Navigation Links
Perhaps a longer lifespan, certainly a longer 'health span'

Organisms from yeast to rodents to humans all benefit from cutting calories. In less complex organisms, restricting calories can double or even triple lifespan. It's not yet clear just how much longer calorie restriction might help humans live, but those who practice the strict diet hope to survive past 100 years old.

In a review article in the April 16 edition of Science, nutrition and longevity researchers at Washington University School of Medicine in St. Louis, University College in London and the Andrus Gerontology Center at the University of Southern California, report that calorie restriction influences the same handful of molecular pathways related to aging in all the animals that have been studied.

Aware of the profound influence of calorie restriction on animals, some people have cut their calorie intake by 25 percent or more in hopes of lengthening lifespan. But first author Luigi Fontana, MD, PhD, is less interested in calorie restriction for longer life than in its ability to promote good health throughout life.

"The focus of my research is not really to extend lifespan to 120 or 130 years," says Fontana, research associate professor of medicine at Washington University and an investigator at the Istituto Superiore di Sanit in Rome, Italy. "Right now, the average lifespan in Western countries is about 80, but there are too many people who are only healthy until about age 50. We want to use the discoveries about calorie restriction and other related genetic or pharmacological interventions to close that 30-year gap between lifespan and 'healthspan.' However, by extending healthy lifespan, average lifespan also could increase up to 100 years of age."

Fontana and his co-authors write about how cutting calorie intake between 10 percent and 50 percent decreases the activity of pathways involving insulin-like growth factor (IGF-1), glucose and TOR (target of rapamycin), and considerably increases lifespan in animals.Genetic mutations involved in those pathways have the same effect. Those animals have far fewer problems with diseases related to aging, such as cancer, cardiovascular disease and cognitive problems.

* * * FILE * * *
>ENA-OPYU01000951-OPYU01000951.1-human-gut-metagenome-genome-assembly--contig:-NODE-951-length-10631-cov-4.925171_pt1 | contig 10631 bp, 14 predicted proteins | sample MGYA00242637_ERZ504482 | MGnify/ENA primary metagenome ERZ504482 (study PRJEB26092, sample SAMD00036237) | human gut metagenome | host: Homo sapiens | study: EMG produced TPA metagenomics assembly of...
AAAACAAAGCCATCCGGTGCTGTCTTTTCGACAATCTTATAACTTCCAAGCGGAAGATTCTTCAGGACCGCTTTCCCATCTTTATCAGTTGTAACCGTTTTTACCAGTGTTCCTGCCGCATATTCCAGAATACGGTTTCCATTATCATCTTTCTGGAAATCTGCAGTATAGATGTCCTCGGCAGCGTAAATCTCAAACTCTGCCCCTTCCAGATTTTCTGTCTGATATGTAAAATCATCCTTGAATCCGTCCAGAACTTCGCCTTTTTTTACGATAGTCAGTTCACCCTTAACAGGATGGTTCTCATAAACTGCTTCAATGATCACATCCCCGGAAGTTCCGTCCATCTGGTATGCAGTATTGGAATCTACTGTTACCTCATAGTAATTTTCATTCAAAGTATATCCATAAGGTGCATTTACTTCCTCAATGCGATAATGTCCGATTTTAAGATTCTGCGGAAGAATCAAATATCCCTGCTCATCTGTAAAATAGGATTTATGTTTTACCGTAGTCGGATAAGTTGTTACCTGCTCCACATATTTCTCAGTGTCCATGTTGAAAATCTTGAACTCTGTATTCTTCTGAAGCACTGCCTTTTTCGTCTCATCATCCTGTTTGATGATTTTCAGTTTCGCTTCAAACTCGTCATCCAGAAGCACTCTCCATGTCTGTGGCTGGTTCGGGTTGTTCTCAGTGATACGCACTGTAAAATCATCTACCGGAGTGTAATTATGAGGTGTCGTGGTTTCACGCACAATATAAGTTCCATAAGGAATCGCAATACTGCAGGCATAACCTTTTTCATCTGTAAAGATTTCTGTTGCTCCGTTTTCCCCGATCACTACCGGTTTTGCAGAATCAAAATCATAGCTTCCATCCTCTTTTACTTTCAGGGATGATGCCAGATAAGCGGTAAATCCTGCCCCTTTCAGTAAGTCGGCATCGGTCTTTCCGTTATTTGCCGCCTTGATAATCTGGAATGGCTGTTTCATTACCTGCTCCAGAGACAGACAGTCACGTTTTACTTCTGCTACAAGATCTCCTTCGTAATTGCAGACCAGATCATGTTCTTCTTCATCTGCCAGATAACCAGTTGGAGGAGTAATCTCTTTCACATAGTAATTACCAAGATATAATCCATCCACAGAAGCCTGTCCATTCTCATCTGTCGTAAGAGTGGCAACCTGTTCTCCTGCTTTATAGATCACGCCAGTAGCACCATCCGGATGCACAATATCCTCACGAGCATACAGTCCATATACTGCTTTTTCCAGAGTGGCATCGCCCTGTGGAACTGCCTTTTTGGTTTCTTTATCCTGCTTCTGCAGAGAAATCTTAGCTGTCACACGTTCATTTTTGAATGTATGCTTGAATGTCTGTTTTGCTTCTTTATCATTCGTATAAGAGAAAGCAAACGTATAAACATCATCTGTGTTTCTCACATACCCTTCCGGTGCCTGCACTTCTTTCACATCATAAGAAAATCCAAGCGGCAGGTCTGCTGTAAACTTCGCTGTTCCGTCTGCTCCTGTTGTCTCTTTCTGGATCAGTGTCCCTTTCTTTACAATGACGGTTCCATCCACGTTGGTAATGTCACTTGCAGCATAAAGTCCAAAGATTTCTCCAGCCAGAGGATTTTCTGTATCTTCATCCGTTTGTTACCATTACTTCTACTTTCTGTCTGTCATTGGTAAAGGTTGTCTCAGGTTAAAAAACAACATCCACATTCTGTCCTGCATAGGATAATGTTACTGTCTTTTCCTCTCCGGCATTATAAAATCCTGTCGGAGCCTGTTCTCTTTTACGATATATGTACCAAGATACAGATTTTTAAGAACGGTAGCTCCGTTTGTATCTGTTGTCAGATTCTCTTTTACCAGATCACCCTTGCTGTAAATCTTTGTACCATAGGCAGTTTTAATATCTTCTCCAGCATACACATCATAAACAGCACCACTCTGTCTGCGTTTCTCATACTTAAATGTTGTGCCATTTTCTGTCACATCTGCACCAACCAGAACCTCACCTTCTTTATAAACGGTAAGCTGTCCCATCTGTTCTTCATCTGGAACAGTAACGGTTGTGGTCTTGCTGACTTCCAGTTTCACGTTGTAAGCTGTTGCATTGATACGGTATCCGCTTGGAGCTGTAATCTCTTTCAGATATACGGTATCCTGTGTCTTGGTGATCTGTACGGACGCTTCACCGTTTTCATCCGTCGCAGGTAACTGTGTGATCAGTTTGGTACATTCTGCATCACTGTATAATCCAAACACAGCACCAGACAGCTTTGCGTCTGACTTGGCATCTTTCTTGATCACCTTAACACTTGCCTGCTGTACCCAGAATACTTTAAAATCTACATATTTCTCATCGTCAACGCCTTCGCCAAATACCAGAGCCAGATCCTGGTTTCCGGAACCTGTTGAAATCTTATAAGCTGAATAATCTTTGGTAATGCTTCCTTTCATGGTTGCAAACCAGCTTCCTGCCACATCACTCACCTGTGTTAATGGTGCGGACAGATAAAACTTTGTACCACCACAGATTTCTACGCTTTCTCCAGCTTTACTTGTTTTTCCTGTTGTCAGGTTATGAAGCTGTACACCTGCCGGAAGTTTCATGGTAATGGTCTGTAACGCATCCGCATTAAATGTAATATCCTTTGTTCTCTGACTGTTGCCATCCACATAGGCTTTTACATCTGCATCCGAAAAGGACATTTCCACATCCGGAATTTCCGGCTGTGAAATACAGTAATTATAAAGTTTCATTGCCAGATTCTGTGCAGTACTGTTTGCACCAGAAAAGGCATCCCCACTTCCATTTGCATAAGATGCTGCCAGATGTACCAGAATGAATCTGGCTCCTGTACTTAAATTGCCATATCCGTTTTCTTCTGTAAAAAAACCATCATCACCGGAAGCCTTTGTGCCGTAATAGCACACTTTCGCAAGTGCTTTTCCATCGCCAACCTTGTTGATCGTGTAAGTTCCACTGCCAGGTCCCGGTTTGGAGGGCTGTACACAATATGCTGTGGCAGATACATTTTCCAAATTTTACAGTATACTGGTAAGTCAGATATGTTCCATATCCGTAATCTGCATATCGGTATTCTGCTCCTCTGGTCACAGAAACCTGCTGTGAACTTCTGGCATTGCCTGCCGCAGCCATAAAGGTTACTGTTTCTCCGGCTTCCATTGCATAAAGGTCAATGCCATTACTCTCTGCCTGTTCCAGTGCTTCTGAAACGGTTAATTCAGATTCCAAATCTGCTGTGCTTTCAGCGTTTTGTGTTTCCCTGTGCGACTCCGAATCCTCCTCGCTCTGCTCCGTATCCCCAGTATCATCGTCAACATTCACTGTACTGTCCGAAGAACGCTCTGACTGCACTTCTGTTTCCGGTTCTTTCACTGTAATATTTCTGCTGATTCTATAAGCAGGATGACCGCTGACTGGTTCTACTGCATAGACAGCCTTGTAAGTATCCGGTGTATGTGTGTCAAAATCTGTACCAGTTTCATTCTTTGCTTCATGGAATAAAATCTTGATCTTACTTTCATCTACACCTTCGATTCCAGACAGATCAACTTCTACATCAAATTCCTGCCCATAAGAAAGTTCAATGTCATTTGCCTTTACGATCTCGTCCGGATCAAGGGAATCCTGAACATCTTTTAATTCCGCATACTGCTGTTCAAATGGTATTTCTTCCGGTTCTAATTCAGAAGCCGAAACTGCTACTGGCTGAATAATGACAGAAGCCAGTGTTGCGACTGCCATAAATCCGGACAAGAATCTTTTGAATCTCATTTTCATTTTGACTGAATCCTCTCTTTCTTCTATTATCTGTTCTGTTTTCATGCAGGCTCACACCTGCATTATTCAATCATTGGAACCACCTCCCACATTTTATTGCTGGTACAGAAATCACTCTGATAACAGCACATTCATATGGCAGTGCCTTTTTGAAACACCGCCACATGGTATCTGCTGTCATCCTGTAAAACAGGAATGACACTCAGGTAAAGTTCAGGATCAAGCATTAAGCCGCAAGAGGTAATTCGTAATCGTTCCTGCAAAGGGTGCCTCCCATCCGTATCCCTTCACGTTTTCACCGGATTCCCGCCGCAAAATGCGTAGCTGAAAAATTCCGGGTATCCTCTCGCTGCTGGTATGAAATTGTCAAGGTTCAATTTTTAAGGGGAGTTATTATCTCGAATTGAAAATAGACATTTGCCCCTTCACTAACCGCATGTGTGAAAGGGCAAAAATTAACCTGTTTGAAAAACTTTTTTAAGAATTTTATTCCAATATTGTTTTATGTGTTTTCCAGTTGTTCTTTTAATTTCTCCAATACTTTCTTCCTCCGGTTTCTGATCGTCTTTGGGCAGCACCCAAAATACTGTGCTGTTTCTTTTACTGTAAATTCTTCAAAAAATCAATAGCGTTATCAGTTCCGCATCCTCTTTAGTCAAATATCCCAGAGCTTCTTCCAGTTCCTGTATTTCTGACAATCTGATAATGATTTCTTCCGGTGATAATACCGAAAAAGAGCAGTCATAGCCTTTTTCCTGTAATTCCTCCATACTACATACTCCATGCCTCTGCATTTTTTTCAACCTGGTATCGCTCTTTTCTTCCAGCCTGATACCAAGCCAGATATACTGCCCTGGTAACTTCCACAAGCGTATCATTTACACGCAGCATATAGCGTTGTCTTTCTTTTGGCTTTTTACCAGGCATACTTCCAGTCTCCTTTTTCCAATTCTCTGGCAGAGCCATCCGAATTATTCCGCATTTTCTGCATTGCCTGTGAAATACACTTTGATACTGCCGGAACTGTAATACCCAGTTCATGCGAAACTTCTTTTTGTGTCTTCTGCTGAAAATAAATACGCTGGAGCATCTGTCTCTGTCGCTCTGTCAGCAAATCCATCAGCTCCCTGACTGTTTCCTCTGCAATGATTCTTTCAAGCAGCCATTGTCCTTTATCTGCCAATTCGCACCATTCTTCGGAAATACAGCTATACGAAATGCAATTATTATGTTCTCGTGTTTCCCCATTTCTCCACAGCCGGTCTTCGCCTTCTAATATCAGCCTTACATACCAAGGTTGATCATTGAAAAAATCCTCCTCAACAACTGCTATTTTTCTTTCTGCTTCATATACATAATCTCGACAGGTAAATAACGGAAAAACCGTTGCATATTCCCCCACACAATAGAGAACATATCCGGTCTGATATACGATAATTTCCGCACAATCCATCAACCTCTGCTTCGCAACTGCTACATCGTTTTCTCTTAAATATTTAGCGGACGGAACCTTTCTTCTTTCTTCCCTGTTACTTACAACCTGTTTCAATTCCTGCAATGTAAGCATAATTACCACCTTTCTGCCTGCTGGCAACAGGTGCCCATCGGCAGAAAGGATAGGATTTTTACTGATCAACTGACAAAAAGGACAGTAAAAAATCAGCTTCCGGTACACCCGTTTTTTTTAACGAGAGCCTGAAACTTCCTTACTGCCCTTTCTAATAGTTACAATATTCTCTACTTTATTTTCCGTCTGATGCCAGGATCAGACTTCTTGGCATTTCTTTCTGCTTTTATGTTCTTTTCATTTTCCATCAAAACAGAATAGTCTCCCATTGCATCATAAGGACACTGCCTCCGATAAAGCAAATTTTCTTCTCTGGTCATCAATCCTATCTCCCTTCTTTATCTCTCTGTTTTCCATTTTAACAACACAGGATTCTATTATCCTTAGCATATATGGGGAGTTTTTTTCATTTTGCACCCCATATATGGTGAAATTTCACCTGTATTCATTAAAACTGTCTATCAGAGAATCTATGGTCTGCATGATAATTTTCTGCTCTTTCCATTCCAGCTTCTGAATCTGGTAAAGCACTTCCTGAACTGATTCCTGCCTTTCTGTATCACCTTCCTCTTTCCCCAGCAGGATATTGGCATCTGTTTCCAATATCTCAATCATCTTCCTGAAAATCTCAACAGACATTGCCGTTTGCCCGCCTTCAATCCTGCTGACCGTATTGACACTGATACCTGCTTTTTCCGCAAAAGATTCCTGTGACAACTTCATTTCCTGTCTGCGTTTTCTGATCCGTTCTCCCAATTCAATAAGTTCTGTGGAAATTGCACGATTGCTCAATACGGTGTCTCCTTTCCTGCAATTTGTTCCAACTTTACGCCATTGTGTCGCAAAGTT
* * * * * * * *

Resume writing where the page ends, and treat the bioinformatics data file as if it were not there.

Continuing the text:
"About 30 percent of the animals on calorie restriction die at an advanced age without any diseases normally related to aging," Fontana says. "In contrast, among animals on a standard diet, the great majority (94 percent) develop and die of one or more chronic diseases such as cancer or heart disease. In 30 percent to 50 percent of the animals on calorie restriction, or with genetic mutations in these aging-related pathways, healthspan is equal to lifespan. They eventually die, but they don't get sick."

Unfortunately, many humans are moving in the opposite direction. As obesity reaches epidemic rates in Western countries, Fontana says rather than closing the 30-year gap between healthspan and lifespan, the gap is likely to grow. It's even possible lifespan may decrease as people develop preventable diseases such as atherosclerosis, type 2 diabetes and certain forms of cancer.

Those growing rates of obesity are a reason some scientists think calorie restriction will never catch on, regardless of its potential benefits. But, Fontana says, if researchers who study nutrition and aging can understand how calorie restriction lengthens life and makes people healthier, it may be possible to develop less drastic interventions or medicines that influence pathways affected by calorie restriction and help keep people healthy as they get older.

Among people now practicing calorie restriction, he says side effects include reduced libido because calorie restriction reduces testosterone levels. They also tend to become cold more quickly because their thermal regulation changes as their metabolism slows and their core body temperature drops.